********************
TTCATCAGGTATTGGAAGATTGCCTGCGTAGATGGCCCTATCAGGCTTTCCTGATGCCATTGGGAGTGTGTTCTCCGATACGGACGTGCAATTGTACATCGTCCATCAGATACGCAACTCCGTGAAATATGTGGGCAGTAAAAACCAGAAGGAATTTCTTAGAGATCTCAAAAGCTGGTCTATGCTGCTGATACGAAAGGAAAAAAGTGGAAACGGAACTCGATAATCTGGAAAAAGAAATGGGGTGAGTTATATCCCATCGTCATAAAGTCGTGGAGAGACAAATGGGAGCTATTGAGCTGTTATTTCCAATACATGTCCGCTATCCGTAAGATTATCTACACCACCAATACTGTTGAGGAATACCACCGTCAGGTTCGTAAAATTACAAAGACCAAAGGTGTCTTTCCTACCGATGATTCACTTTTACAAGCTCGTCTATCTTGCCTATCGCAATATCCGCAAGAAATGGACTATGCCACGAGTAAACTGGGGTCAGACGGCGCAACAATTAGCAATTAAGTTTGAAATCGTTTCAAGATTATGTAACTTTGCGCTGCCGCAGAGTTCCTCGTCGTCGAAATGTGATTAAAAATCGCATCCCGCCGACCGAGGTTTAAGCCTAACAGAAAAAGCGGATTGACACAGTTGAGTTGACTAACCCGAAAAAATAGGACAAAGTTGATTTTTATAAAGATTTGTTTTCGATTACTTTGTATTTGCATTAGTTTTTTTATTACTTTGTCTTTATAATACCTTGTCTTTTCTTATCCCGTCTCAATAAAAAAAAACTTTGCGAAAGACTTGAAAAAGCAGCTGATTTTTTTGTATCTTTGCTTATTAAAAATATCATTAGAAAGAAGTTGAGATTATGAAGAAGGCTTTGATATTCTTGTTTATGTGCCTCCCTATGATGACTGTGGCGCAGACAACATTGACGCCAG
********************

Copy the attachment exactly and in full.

TTCATCAGGTATTGGAAGATTGCCTGCGTAGATGGCCCTATCAGGCTTTCCTGATGCCATTGGGAGTGTGTTCTCCGATACGGACGTGCAATTGTACATCGTCCATCAGATACGCAACTCCGTGAAATATGTGGGCAGTAAAAACCAGAAGGAATTTCTTAGAGATCTCAAAAGCTGGTCTATGCTGCTGATACGAAAGGAAAAAAGTGGAAACGGAACTCGATAATCTGGAAAAAGAAATGGGGTGAGTTATATCCCATCGTCATAAAGTCGTGGAGAGACAAATGGGAGCTATTGAGCTGTTATTTCCAATACATGTCCGCTATCCGTAAGATTATCTACACCACCAATACTGTTGAGGAATACCACCGTCAGGTTCGTAAAATTACAAAGACCAAAGGTGTCTTTCCTACCGATGATTCACTTTTACAAGCTCGTCTATCTTGCCTATCGCAATATCCGCAAGAAATGGACTATGCCACGAGTAAACTGGGGTCAGACGGCGCAACAATTAGCAATTAAGTTTGAAATCGTTTCAAGATTATGTAACTTTGCGCTGCCGCAGAGTTCCTCGTCGTCGAAATGTGATTAAAAATCGCATCCCGCCGACCGAGGTTTAAGCCTAACAGAAAAAGCGGATTGACACAGTTGAGTTGACTAACCCGAAAAAATAGGACAAAGTTGATTTTTATAAAGATTTGTTTTCGATTACTTTGTATTTGCATTAGTTTTTTTATTACTTTGTCTTTATAATACCTTGTCTTTTCTTATCCCGTCTCAATAAAAAAAAACTTTGCGAAAGACTTGAAAAAGCAGCTGATTTTTTTGTATCTTTGCTTATTAAAAATATCATTAGAAAGAAGTTGAGATTATGAAGAAGGCTTTGATATTCTTGTTTATGTGCCTCCCTATGATGACTGTGGCGCAGACAACATTGACGCCAG